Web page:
On the need to aggregate status updates, a.k.a. why do I have to update my status and check friends' status in so many #$@%@# places?
Over the weekend, Ross Mayfield posted "Status Contests and Attention Aggregators" which speaks to an issue I myself faced this morning. As I have been talking about my impending trip to Stockholm for VON Europe/Podcamp Europe for the past while, I felt an obligation to tell folks that I was not going to be there. So what did I feel I needed to do:
- post a note at my blog Disruptive Telephony
- post a note on my blog Blue Box: The VoIP Security Podcast (assuring people that tonight's dinner was still on)
- post a note on my blog Disruptive Conversations
- post a Twitter update
- update my Facebook status
- change my Skype IM mood message (for a little while, anyway)
- send out email to various folks with whom I had discussed meeting while there
This actually was a good bit of work. Now, granted, part of it was self-imposed by virtue of my splitting my blogging out from my single blog (curiously, the only one of my major blogs that I did not feel compelled to update). I also did not update my other IM services because for most of the people with whom I was corresponding, Skype seems to be their IM client these days. But let's just collapse this list and also drop out the direct email which is just kind of an obvious item - so here were my updates:
- Facebook status
- IM mood/advisory messages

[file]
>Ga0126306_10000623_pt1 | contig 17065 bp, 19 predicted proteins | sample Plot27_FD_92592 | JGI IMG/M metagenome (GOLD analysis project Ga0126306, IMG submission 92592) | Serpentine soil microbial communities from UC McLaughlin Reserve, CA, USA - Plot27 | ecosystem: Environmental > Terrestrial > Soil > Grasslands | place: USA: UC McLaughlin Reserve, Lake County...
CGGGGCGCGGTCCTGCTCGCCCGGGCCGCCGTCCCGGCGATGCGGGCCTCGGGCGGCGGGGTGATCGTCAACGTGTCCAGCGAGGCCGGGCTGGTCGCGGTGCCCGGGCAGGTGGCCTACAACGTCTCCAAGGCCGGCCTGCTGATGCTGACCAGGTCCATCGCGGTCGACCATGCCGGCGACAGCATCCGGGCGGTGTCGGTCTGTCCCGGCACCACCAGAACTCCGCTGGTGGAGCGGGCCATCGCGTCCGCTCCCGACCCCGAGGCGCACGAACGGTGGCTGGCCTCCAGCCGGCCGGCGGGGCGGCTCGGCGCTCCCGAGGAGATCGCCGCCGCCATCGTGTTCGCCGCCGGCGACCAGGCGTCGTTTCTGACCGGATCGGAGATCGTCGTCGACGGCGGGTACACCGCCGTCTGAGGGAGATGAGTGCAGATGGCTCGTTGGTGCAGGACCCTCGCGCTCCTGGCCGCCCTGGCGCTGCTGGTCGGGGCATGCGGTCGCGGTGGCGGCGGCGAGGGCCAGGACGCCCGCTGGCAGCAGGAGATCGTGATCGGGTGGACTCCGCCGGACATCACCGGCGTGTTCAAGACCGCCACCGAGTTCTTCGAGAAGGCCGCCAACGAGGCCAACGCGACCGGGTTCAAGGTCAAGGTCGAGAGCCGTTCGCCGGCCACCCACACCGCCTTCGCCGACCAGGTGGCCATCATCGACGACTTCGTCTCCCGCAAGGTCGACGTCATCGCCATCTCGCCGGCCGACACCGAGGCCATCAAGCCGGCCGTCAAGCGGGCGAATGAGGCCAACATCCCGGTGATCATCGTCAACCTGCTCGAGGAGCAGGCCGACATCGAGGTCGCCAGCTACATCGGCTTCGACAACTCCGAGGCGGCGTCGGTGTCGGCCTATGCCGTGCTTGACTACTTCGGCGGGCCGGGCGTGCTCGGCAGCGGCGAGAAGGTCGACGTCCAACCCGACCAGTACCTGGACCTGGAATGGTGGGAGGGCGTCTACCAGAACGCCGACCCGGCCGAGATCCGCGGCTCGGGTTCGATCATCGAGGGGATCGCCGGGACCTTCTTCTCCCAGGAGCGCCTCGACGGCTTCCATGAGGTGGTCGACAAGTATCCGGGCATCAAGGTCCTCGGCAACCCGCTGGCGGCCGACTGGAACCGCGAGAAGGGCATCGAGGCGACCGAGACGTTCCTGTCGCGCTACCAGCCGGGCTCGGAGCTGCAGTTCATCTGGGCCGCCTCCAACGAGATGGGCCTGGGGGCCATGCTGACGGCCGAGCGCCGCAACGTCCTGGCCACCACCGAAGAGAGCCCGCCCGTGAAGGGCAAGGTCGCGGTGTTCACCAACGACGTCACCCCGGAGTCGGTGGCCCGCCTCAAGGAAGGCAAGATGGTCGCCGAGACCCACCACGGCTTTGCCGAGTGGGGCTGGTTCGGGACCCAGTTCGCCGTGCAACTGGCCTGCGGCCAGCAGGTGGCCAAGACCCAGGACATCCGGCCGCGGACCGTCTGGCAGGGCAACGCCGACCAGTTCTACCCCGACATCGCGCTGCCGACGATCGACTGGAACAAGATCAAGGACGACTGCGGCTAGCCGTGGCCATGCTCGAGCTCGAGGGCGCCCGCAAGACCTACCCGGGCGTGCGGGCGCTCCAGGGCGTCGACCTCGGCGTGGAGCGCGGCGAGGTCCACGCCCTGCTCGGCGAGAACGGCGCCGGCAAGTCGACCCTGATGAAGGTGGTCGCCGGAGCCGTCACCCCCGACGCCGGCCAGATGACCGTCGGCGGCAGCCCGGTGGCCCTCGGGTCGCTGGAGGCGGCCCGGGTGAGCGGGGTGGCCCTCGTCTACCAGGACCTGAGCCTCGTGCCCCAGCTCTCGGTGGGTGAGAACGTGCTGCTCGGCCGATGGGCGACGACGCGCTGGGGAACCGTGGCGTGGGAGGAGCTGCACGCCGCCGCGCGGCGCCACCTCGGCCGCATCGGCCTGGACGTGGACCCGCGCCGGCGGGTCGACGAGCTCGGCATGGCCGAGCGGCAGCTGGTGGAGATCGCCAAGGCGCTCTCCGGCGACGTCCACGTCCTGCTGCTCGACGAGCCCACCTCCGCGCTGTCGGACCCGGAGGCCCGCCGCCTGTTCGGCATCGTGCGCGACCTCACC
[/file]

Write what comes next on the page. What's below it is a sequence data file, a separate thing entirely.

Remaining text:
Still a good number of places to update. And still a pain in the neck that takes a bit of time... perhaps not a lot, but still, a bit of time. What I really want is a tool that lets me update my status once and then have it automagically posted across all my various "status services" and blogs. As Ross posts:
Maybe they can work out a way to let you write your status once, publish everywhere, and remove dupes when aggregating.
Or to invert it, I need some way for all of those sites to pull my status from a central location. Perhaps it's like the widget displayed on this page that pulls my info from my Facebook status... but, of course, that widget isn't integrated into my RSS feed for this blog so those who read by RSS will have no view of that widget and my current status in Facebook.
The challenge goes back in part to my previous discussion of the "walled gardens" of social networking. Part of why I feel compelled to update my status in different places is because there are different "communities of interest" with whom I communicate in those different areas. There are some who only read one of my blogs. There are some who only read my Twitter stream. There are some who live online inside of Facebook... while others really only pay attention to IM.
There are different audiences within different walled gardens.
I am the same way. There are some people I only follow in Twitter. Others only in Facebook. For a good number, I see their Facebook updates, Twitter updates and their blog updates. But they don't know that. If they want to post a message that they want all of their various friends and followers to see, what do they have to do?
Post everywhere, naturally.
Breaching those walls - or at least running communication conduits through the walls - will become increasingly important as people continue to understand the utility of these various different "status services". I agree with Ross Mayfield that new forms of status aggregators will need to evolved. The walls must be torn down - or at least eased a bit - because the current situation can't really last long, especially if these services are to move up the curve into mass adoption. (Either that, or one or two of the biggest sites will win out as the place that people use for status updates.)
 And yes, I could throw my MySpace page in there, too, but I don't really use it all that much and so have not attracted people who follow my updates there.